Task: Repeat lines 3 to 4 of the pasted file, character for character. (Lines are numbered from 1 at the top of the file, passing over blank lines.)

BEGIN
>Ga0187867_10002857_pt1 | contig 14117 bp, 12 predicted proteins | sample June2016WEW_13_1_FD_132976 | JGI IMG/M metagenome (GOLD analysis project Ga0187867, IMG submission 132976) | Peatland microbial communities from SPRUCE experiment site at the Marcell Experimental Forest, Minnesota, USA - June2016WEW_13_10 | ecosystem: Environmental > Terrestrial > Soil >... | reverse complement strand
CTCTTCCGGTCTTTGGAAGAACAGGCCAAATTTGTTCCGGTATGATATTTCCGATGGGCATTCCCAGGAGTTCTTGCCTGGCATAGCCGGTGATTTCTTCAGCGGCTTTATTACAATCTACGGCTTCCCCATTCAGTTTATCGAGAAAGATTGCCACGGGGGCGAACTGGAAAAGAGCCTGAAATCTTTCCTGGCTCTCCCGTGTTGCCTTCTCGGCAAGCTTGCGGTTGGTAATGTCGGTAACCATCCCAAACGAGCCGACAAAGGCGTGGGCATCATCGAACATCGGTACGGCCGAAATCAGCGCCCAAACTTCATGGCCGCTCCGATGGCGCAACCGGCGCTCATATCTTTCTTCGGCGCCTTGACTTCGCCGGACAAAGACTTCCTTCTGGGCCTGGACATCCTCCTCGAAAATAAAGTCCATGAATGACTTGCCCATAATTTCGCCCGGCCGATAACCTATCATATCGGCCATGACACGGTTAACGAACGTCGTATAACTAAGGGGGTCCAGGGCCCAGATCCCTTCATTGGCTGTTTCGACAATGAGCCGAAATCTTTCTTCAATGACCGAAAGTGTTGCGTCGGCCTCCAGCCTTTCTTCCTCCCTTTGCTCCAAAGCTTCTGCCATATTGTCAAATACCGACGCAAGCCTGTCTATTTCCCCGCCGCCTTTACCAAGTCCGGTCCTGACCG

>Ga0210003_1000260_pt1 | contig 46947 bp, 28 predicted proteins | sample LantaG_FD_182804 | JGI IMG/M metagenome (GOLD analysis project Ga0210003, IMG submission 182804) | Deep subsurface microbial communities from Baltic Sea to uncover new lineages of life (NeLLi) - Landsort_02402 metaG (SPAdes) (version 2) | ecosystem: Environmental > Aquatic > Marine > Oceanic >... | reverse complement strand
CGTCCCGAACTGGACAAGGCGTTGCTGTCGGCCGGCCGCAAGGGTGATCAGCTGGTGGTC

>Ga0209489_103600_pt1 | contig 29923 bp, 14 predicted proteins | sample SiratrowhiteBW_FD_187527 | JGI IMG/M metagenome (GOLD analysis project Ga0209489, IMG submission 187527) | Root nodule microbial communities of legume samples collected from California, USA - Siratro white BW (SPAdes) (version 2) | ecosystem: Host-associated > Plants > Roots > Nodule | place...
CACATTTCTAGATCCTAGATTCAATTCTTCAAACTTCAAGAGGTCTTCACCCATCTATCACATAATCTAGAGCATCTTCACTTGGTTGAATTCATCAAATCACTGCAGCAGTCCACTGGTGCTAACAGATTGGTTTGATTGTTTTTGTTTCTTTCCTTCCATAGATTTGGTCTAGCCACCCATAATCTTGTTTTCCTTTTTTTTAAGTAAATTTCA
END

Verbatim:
>Ga0210003_1000260_pt1 | contig 46947 bp, 28 predicted proteins | sample LantaG_FD_182804 | JGI IMG/M metagenome (GOLD analysis project Ga0210003, IMG submission 182804) | Deep subsurface microbial communities from Baltic Sea to uncover new lineages of life (NeLLi) - Landsort_02402 metaG (SPAdes) (version 2) | ecosystem: Environmental > Aquatic > Marine > Oceanic >... | reverse complement strand
CGTCCCGAACTGGACAAGGCGTTGCTGTCGGCCGGCCGCAAGGGTGATCAGCTGGTGGTC